Exclusive: Bancor Responds to Hack – “Our Wallets Have Been Battle-Tested”

Omri Cohen and Eyal Hertzog defend the Bancor network's response to this month's hack.

Earlier this month, the Bancor network experienced a multi-million dollar hack. Recently, Finance Magnates spoke with Eyal Hertzog, co-founder of Bancor, and Omri Cohen, head of growth at Bancor, about the recent hack, Bancor’s future, and the crypto industry at large.

“A Bancor wallet was broken into, and that wallet had access to certain smart contracts. Some tokens were stolen from those smart contracts on the network, totalling about $23.5 million,” Omri began. “We can’t really speak to the details of the investigation while they’re being reviewed,” although he did confirm that a criminal investigation is being conducted by an organization he said he couldn’t name.

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“All wallets on the Bancor network are fully on-chain and fully decentralized. Bancor doesn’t have access to any of these wallets. So, no matter what, not a single user wallet was broken into. There was no breach. It was just the smart contracts,” he said.

“Before this, we had some severe security audits – some really intense audits on that front – and they passed,” he added. “Now we even have real proof in the field.”

Is Bancor a Decentralized Network?

The hack brought some of the long-standing criticisms of the Bancor network back out into the light. Namely, the fact that Bancor has a sort of ‘emergency switch’: a mechanism that allows the network’s operators to freeze BNT tokens. Critics argue that the existence of the mechanism means that Bancor is not a truly decentralized network.

“It’s ironic that these conversations are coming up. I’m very glad that this thing has led to these conversations, because I think it’s very healthy for the ecosystem to grow in this way.

“There’s going to be a lot of people that remember the DAO attack on the Ethereum network where $150 million was stolen from a smart contract. At the time, there was a very similar conversation – what do we do when all this money is stolen? Do we let the thief get away with $150 million and compromise the integrity of the network? Or do we stop him?”, Omri asked.

He went on to say that “the Ethereum community chose to prevent the thief from getting the $150 million. There was a hard fork, and Ethereum Classic was formed. Ethereum Classic today has about two percent of the market cap of Ethereum. Ethereum Classic chose to have this completely hands-off approach to crime – you get your money stolen, you’re out of luck. Most people actually support preventing thieves from stealing money.”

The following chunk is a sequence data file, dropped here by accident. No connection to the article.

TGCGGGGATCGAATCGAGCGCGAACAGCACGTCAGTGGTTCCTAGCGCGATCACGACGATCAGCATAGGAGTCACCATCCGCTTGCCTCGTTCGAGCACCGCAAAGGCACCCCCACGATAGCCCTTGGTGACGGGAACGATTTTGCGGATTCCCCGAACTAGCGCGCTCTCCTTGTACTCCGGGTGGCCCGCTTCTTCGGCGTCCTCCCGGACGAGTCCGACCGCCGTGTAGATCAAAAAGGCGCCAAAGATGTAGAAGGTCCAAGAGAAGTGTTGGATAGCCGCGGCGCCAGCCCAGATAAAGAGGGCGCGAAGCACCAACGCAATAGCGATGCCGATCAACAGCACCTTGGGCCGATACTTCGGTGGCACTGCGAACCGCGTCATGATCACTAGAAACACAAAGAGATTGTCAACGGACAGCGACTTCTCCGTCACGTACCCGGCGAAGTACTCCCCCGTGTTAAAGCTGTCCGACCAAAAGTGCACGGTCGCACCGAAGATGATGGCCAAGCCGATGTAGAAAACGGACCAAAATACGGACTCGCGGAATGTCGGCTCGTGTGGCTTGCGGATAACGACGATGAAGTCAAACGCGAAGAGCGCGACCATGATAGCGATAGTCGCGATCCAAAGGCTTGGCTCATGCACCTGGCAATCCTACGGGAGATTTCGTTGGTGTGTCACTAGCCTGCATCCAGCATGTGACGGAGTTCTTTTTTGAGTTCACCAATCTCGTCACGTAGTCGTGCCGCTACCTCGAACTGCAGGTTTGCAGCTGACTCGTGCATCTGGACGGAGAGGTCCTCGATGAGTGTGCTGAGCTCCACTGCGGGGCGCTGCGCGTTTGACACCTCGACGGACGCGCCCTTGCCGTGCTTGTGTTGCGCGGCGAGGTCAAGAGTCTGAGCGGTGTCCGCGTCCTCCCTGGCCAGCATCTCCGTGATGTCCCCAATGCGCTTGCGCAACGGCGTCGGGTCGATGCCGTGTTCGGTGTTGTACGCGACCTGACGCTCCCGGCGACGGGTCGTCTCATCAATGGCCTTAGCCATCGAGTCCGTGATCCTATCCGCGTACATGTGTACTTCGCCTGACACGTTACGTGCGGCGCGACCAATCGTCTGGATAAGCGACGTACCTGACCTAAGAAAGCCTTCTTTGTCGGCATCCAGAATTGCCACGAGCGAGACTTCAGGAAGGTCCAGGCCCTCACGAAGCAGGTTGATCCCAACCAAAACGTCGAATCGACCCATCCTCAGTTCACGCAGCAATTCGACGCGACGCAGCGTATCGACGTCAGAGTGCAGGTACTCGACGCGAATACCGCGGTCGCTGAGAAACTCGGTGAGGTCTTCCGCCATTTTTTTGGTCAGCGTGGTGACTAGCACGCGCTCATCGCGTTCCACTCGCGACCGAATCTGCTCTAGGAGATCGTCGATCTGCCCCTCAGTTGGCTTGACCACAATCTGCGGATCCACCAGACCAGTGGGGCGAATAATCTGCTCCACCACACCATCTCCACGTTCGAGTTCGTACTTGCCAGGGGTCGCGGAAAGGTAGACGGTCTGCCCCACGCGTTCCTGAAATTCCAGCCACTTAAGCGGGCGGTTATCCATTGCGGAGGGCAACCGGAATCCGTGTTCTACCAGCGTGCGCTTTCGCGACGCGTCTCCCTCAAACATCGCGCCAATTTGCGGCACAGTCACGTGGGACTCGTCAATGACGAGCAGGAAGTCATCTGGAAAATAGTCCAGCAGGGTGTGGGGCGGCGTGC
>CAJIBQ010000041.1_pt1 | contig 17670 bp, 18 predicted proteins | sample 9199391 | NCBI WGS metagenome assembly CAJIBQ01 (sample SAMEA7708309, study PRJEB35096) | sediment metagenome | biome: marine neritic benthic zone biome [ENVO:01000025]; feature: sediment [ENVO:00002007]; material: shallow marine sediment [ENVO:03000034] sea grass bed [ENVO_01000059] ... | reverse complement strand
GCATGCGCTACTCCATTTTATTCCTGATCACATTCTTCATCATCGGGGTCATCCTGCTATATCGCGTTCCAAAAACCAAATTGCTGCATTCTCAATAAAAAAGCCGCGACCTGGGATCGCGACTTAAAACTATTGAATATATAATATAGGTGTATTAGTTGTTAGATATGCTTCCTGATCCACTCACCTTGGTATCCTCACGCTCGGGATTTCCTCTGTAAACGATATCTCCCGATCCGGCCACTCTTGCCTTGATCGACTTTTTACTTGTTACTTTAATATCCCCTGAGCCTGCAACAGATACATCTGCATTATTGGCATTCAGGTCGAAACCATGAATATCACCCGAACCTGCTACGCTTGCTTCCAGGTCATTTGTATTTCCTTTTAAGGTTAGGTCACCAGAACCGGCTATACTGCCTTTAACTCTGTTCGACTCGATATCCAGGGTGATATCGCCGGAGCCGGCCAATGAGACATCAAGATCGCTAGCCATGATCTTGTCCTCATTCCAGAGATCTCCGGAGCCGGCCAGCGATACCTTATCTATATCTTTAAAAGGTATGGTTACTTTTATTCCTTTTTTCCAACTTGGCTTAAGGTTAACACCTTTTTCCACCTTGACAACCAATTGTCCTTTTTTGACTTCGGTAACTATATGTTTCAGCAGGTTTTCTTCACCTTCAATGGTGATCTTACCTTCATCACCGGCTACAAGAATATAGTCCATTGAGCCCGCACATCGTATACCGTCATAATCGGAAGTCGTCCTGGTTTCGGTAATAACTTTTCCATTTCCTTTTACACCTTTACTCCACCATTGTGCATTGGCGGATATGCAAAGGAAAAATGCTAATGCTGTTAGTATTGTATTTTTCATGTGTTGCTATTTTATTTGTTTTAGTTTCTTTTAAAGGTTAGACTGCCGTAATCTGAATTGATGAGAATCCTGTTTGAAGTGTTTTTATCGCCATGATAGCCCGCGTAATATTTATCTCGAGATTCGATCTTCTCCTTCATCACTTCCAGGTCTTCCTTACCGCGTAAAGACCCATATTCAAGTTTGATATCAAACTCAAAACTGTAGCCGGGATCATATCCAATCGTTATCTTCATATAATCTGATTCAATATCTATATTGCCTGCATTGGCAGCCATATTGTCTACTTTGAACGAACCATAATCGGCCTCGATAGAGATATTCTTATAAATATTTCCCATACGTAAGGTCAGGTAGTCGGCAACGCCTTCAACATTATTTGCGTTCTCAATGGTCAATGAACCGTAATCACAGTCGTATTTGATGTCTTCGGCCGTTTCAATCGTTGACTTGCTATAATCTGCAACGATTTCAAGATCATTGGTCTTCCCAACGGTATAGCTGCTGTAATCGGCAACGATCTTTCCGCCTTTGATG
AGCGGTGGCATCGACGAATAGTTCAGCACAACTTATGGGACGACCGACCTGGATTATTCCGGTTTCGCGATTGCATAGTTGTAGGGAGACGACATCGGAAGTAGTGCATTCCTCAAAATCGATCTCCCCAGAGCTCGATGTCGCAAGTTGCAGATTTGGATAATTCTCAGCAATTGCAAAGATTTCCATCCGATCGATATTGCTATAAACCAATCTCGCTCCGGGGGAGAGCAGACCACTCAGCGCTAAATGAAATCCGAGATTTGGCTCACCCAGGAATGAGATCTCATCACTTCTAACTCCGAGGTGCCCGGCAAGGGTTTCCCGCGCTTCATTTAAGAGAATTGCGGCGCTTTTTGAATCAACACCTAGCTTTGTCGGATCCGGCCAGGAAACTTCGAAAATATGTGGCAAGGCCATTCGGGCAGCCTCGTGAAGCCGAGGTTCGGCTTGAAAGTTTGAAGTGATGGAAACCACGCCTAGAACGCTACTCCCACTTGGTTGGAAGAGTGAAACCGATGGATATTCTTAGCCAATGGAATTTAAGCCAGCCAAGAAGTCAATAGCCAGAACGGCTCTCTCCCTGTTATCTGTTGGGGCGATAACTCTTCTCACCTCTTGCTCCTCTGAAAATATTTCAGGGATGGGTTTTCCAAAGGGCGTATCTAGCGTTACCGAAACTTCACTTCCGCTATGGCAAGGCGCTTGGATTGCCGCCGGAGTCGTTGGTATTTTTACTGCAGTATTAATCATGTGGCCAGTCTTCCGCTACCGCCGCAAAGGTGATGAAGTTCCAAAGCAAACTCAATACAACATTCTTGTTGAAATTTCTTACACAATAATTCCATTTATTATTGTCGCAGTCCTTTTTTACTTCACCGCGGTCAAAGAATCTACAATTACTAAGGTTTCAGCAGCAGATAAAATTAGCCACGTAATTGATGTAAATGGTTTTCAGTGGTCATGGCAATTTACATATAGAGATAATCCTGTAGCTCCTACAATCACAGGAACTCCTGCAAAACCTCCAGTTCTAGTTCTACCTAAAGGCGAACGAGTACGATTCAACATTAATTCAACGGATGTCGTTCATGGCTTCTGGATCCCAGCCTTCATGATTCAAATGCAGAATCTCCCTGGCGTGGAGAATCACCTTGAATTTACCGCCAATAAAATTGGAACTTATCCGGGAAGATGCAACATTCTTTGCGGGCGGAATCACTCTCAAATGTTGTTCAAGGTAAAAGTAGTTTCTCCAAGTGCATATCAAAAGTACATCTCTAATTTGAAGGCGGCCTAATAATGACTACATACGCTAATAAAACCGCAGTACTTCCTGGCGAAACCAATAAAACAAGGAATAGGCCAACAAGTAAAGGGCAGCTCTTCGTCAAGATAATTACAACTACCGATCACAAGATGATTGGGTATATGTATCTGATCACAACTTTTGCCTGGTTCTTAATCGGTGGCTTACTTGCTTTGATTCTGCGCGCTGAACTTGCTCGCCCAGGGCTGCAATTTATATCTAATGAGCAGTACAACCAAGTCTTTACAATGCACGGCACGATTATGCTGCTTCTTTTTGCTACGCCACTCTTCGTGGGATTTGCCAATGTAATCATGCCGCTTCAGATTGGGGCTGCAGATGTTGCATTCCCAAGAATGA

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Omri added that “for us, the integrity of the Bancor network is more important” than the philosophical debate over what true decentralization really means.

“I think there’s also confusion, because [people] say, ‘Oh, if you have central power, then you’re just like the banks!’,” added Eyal. However, he argued that “it’s not as much about the control as it is the forkability. “You can fork a decentralized system. That’s what makes it decentralized. [Forkability] makes it so that no one can own it–how can you own something when it can be forked?”

“You can’t fork a bank,” he continued. “I think this is the most important aspect of decentralization…[because] if you know that you can be forked at any moment, then you wouldn’t dare do something that isn’t completely dedicated to the benefit of your community.”

“If you have the ability to stop thieves when they essentially attack the community, then it doesn’t make sense not to have [the emergency mechanism]. When they didn’t have it, with the DAO, they actually forked the entire blockchain. If the DAO had this emergency switch, they wouldn’t have forked Ethereum. That was their greatest mistake, and it’s important to learn from those mistakes.”

“I definitely think that when a system is built in such way that it has some level of governance, obviously, you’re introducing some kind of vulnerability that wasn’t there before. However, we already saw how risky it is how not to have that.”

“I think it’s a conversation of the better of two evils,” Omri interjected. “Ultimately, we do live in a world where these kinds of attacks and these kinds of crimes happen. So the question is, what do we do about it? Let them happen? Find a way to prevent them? What’s more important?”

Eyal added that “some people still think that we should only build systems that when we finish building them, we release them to the world and we make them immutable forever and ever and ever and it’s gonna be great. It doesn’t work like that.” He said that the moment when you release a system to the public is when you only start to begin what its users really need and that therefore, a system of governance is vital.


To hear the rest of this interview, please click on the Soundcloud and Youtube Links. 

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